How Saeed’s Bar & Grill Became the Spot Where NASCAR Goes to Decelerate

Dim, dingy Saeed’s in Cornelius lets drivers and crew toss aside the wrench and grab the mic.

Saeed Safaie thinks it was some 15 years ago—not long after he opened Saeed’s Bar & Grill in Cornelius—when Dale Earnhardt Jr. showed up at his bar for the first time. Dale Jr. liked the unassuming, dark, dingy room hidden behind a gas station, and he kept coming back. He brought friends. He started hosting guest-list only parties, where only those whose names appeared on a slip of paper could enter.

Of course, they had to find the place first.

Behind the former gas station (now a snow cone shop) and past a wooden fence is the cavernous bar where some of the country’s biggest racing stars go to relax and croon into a sticky microphone. Earnhardt is married and has a young daughter now, so he’s no longer a frequent visitor. But the legend of Saeed’s has passed through the NASCAR ranks to younger generations, and it’s now the unofficial hangout for motorsports stars and anyone associated with racing in the Charlotte area.

They love to come for karaoke, which Safaie boasts is available seven nights a week. They like how they can blend in with regulars. They especially like that it’s difficult to find, with only a small sign along Catawba Avenue signaling that the building even exists.

“You never know who’s going to walk in the door, who’s going to come with who,” says a bartender.

Erik Jones, the young winner at Darlington Raceway this season, loves country music and can carry a tune pretty well. Cole Custer, an up-and-coming star who won several Xfinity Series races this year, warbles songs from all genres and is surprisingly adept at rap. Sometimes, Cup Series heartthrob Ryan Blaney can be found sitting quietly in a corner just taking it all in.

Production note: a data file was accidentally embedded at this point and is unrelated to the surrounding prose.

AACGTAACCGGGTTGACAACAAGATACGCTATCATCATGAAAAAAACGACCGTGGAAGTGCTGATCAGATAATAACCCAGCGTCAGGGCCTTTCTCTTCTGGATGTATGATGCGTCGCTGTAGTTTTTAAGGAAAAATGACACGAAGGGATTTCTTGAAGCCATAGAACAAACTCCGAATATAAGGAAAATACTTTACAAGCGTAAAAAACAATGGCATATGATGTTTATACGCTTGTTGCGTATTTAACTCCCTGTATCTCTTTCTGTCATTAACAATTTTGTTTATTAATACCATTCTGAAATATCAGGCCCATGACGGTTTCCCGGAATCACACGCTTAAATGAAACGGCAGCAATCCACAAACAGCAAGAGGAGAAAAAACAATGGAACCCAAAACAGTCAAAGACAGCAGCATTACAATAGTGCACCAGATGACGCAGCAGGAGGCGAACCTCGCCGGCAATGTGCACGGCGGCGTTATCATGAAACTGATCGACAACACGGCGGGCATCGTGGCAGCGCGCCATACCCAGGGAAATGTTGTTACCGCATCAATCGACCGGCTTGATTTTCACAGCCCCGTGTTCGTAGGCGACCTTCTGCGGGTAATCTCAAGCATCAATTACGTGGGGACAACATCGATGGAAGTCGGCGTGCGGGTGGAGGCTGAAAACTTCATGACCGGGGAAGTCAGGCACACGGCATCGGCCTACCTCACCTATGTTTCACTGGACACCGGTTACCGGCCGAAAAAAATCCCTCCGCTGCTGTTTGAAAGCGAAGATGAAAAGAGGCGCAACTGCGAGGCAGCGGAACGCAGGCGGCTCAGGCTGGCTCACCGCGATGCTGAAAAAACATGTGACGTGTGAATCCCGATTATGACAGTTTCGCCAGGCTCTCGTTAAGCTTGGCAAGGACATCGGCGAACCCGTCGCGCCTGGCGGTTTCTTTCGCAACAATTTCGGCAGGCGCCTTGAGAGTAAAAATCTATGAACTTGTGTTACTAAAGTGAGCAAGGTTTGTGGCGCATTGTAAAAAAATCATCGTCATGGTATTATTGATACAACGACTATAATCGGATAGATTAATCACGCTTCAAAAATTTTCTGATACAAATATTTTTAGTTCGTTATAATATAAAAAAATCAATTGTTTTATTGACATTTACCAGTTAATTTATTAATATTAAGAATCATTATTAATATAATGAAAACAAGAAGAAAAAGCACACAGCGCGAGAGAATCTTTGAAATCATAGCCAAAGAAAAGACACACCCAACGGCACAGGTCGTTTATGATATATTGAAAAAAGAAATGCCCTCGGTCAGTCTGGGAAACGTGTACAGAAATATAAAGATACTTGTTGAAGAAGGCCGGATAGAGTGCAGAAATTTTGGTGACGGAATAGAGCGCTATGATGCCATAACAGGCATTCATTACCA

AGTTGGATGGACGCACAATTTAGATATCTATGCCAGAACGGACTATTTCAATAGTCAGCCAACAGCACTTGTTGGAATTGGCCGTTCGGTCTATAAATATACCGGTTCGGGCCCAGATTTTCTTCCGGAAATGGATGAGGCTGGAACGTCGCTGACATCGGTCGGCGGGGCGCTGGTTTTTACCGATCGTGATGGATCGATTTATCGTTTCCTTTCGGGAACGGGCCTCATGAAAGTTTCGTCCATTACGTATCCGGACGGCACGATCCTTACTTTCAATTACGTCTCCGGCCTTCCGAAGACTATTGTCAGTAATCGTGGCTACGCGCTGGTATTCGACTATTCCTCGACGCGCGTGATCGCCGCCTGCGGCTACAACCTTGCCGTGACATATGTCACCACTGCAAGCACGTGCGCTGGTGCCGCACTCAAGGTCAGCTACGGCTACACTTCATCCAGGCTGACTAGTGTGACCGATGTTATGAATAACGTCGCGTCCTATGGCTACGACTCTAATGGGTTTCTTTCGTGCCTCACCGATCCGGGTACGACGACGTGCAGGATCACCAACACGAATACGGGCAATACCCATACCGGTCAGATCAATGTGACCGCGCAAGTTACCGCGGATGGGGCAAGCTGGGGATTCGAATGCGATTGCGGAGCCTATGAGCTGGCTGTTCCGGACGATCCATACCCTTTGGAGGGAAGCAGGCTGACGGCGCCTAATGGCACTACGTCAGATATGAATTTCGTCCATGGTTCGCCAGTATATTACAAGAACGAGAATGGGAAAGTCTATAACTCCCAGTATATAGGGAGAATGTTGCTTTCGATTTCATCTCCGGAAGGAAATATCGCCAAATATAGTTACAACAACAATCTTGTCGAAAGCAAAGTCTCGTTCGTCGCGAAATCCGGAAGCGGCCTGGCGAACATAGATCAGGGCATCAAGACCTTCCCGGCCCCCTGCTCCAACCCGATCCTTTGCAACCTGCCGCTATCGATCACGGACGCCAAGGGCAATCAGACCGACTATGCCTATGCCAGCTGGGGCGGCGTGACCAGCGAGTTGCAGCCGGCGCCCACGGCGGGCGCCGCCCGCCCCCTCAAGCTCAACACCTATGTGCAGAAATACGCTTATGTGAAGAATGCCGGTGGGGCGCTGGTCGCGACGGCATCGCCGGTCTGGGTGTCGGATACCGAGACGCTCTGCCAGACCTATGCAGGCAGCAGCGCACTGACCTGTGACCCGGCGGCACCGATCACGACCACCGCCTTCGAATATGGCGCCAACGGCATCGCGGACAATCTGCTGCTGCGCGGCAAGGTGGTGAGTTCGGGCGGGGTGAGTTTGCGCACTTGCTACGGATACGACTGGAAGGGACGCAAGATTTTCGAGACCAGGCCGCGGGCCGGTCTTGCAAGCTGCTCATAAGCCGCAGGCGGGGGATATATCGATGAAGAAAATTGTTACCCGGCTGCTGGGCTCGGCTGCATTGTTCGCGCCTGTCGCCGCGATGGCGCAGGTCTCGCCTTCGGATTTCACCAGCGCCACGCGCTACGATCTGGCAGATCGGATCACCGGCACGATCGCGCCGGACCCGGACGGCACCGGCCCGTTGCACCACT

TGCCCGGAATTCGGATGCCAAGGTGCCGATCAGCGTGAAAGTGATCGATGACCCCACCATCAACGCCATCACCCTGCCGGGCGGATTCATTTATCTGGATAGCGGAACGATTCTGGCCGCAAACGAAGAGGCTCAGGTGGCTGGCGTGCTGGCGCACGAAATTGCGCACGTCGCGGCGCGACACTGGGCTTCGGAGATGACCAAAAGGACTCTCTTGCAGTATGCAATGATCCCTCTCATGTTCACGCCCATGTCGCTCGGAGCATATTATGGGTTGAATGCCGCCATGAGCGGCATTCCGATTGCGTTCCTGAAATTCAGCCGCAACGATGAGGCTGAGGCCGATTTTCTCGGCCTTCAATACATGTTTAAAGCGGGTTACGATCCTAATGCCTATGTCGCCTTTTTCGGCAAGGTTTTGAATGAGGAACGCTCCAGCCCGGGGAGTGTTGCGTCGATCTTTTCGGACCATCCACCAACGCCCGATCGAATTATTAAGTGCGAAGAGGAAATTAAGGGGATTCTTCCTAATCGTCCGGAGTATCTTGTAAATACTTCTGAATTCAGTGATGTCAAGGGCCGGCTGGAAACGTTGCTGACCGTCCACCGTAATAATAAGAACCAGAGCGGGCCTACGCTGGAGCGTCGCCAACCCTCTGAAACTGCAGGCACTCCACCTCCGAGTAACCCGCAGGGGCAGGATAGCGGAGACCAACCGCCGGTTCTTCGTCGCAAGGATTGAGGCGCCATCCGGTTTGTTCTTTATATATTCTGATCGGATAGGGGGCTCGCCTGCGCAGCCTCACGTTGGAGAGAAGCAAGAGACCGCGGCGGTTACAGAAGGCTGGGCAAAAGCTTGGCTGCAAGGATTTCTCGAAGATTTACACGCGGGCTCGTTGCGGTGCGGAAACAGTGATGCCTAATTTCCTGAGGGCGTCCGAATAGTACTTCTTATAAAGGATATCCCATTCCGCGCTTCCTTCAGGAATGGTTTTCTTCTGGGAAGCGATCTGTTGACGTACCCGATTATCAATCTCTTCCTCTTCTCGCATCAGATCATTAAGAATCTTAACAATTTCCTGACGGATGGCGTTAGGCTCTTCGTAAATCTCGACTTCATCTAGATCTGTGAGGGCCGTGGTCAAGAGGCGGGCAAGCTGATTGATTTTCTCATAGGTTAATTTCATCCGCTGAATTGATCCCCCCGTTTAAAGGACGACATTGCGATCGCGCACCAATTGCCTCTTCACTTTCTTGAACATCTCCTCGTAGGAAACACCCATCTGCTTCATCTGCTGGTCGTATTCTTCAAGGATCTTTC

Saeed Safaie emigrated from Iran in 1976. He worked at bars and restaurants as a UNC Charlotte student before he opened Saeed’s in 1998. LOGAN CYRUS

 Crew members, Hall of Famers, current and past drivers have all been known to pop in for karaoke or beverages.

“It’s awesome,” driver Kyle Larson once gushed on NBCSN’s NASCAR America.

Safaie worked hard to make it that way. The bar’s owner emigrated from Iran in 1976 and began working in the bar and restaurant business as a way to fund his college education soon after he moved to Charlotte. When he graduated from UNC Charlotte in 1985 and couldn’t find a job using his mechanical engineering degree, he decided to turn his years of experience working in the service industry into his own business.

Safaie opened the original Saeed’s near UNCC and turned it into a popular college hangout. When the city implored him to move for construction of the light rail, Safaie searched for a new location and found the dark bar behind the gas station in Cornelius. The price was right, and he opened the doors in 1998.

At first, he worried about the inconspicuous location. “People say they drive by here so many times, but because it’s behind a gas station, they don’t know what kind of place it is,” he says. “They don’t know if they should come in or not.”

People found it, especially the many NASCAR folks who live in the Lake Norman area. They come mostly Mondays through Wednesdays during the season, when hardly anyone else is there and NASCAR drivers aren’t traveling for out-of-town races.

“We try to keep it low-key and be nice to everybody,” Safaie says. “We are not a big franchise. That’s all we can do.”

Larson, the sociable young star, became a karaoke regular soon after moving to town. Xfinity Series regular Michael Annett has held his annual Halloween party there the last two years. Ricky Stenhouse Jr. hosted his second victory party in the bar’s backyard after winning at Talladega in 2017. He thinks he was there after his first win at Talladega earlier that season, too, but the details are fuzzy. “We generally always stopped there,” Stenhouse Jr. says.

A year ago, Larson even brought his wedding party to Saeed’s after his rehearsal dinner. The bar had been such a staple in his life—he stops by less often now after his second child was born last year—that he wanted to include it in the festivities.

“It used to be kind of a low-key place,” Stenhouse Jr. says. “A lot of crew guys went before we ever got there. … Then they’ve cleaned it up, got volleyball courts and everything, so now it’s a lot nicer than I think it used to be.”

Saaed’s added the sand volleyball courts about six years ago, and the tiny hideout is packed now on league nights.

But on quiet, mid-week nights, the lights are still dim, the floors still slightly sticky, and the tables still fairly empty. The microphone is on and waiting for anyone who wants to belt out some karaoke without a full spotlight in the small bar hidden from the crowds.

JODIE VALADE is a freelance journalist based in Charlotte who does not do karaoke. Reach her at or follow on Twitter @JodieValade.

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